Rolls Royce scrambling to find Trent 900 replacement engines

Mechanic working on a Rolls Royce Trent 900 en...

Trent 900: image via Wikipedia

Rolls Royce is asking Airbus to return new engines destined for new aircraft so that they can be supplied to Qantas, Singapore Airlines and Lufthansa for their operations. This in turn is having a knock-on effect on future A380 deliveries.

In the meantime Qantas seems to be having a rash of minor issues which have caused aircraft to return after cockpit fires, bird hits and lightning strikes.

The European Regulator (EASA) has not commented on why they relaxed their Airworthiness Directive and whether this was done in response to representations from Rolls Royce. The engine maker is also silent on whether they knew of the Trent 900 problem and the risk for an engine fire prior to the uncontained explosion of an engine on QF32.

Reuters reports on the logistics problems faced by Rolls Royce:

British enginemaker Rolls-Royce has asked Airbus to return Trent 900 engines from A380 superjumbo production lines so they can be used to replace faulty ones on aircraft already in service.

The Airbus A380 — the world’s largest passenger aircraft with an average list price of about $350 million — has been hit by safety concerns after a Rolls-Royce engine partly disintegrated mid-flight, forcing a fully laden Qantas plane to make an emergency landing in Singapore on Nov 4.

Rolls-Royce’s move could be another blow to a much-delayed A380 program as Airbus was scheduled to deliver over a dozen Rolls-Royce-powered A380s — primarily to Singapore Airlines, Qantas and Lufthansa by the end of next year.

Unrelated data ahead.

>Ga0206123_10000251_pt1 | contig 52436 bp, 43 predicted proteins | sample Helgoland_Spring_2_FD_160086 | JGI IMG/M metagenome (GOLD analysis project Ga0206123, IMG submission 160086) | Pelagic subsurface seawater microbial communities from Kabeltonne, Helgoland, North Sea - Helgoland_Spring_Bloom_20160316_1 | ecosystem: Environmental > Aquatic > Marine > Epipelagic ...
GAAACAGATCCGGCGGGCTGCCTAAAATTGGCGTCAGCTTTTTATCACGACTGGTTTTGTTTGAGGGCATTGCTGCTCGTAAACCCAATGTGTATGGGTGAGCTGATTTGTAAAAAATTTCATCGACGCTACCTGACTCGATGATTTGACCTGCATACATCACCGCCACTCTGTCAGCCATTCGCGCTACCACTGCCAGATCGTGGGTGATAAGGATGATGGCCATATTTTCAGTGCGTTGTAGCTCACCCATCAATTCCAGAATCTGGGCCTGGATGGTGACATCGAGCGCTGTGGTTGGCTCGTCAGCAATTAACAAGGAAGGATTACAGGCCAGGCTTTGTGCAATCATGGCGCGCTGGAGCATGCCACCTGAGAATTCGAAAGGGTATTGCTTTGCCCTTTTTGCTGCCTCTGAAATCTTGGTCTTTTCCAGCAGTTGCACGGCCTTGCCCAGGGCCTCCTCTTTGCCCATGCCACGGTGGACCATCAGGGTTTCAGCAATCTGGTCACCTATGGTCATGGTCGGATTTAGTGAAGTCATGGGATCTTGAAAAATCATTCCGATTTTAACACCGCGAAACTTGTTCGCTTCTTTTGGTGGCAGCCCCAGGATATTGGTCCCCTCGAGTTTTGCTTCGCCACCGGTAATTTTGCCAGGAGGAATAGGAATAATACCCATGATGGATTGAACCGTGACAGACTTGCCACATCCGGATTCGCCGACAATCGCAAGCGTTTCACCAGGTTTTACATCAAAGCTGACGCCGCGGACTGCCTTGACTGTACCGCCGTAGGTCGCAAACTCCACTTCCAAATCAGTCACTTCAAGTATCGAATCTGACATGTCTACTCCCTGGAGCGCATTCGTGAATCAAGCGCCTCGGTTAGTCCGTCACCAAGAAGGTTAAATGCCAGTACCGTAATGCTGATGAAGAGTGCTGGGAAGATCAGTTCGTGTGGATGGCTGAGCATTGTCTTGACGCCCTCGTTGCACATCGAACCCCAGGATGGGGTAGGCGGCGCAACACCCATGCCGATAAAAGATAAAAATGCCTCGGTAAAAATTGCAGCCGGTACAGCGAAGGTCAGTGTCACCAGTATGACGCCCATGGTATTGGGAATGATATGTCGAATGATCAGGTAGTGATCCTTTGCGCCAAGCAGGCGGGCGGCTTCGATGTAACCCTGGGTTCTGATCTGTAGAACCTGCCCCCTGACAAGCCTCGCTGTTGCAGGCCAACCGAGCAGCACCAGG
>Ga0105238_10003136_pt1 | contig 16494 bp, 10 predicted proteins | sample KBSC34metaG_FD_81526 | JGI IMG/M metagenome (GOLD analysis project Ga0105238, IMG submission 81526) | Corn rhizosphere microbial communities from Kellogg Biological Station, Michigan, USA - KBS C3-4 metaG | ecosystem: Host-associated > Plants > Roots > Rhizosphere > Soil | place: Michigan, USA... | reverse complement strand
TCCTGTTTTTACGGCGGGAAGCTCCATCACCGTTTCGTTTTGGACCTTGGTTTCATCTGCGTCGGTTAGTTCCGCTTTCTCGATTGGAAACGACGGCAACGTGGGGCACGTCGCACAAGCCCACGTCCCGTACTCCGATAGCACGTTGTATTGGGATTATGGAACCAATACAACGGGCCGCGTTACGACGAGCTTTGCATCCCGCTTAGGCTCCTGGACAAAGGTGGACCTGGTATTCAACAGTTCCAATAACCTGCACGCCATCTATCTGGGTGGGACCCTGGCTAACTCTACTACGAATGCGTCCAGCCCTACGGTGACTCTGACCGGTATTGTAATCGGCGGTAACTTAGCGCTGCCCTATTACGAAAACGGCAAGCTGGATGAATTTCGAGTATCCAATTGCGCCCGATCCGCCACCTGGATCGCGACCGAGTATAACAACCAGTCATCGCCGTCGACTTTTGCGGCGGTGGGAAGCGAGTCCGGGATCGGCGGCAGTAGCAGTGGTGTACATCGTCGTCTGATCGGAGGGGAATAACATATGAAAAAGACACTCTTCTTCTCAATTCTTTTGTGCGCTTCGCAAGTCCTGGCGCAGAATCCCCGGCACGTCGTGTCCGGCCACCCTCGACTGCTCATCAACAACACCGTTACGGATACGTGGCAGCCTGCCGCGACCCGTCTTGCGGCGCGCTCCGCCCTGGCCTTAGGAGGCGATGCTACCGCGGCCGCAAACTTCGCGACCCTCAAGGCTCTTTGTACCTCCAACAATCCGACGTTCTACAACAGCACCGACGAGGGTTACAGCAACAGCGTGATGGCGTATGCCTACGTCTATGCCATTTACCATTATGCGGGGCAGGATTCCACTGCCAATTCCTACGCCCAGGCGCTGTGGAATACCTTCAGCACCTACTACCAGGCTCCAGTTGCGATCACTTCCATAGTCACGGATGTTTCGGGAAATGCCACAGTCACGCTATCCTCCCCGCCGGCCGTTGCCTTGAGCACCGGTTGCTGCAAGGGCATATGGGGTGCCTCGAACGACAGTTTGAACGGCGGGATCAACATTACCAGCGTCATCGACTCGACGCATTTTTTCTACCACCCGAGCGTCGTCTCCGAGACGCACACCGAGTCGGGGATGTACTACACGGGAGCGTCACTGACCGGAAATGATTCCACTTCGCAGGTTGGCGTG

“Until this problem is fully resolved I think the situation with the delivery of A380 to customers … will be in jeopardy,” Standard & Poor’s analyst Sukhor Yusof said. But both Singapore Airlines and Qantas, with a combined 22 A380s still to be delivered, said on Tuesday they had not been informed of any delivery delays.

Airlines using the Rolls-Royce Trent 900 engines have been ordered by European aviation authorities to undertake major tests, which analysts said were so strenuous they would likely disrupt schedules.

“I can confirm that Rolls-Royce is arranging to supply some new engines from the production line to replace some engines removed from the serviced aircraft,” an Airbus spokesman in Singapore said, without saying which airlines would receive those engines.

Shares in Rolls-Royce, which on Friday said fixing the fault would lead to only slightly slower profit growth, have suffered during its probe and were 0.2 percent down at 596.50 pence by 1130 GMT on Tuesday, around 9 percent below their last trade before the Qantas incident. Airbus parent EADS has lost 5 percent since the incident and hit a one-month low on Monday. Its shares were 1.3 percent down at 17.78 euros. Qantas is down 4.9 percent since the incident. Airbus said last week that the problem with the Rolls-Royce engine could have an impact on its earnings and delivery target for 2011 but did not give details, and airlines contacted on Tuesday had no knowledge of delivery timetable changes.

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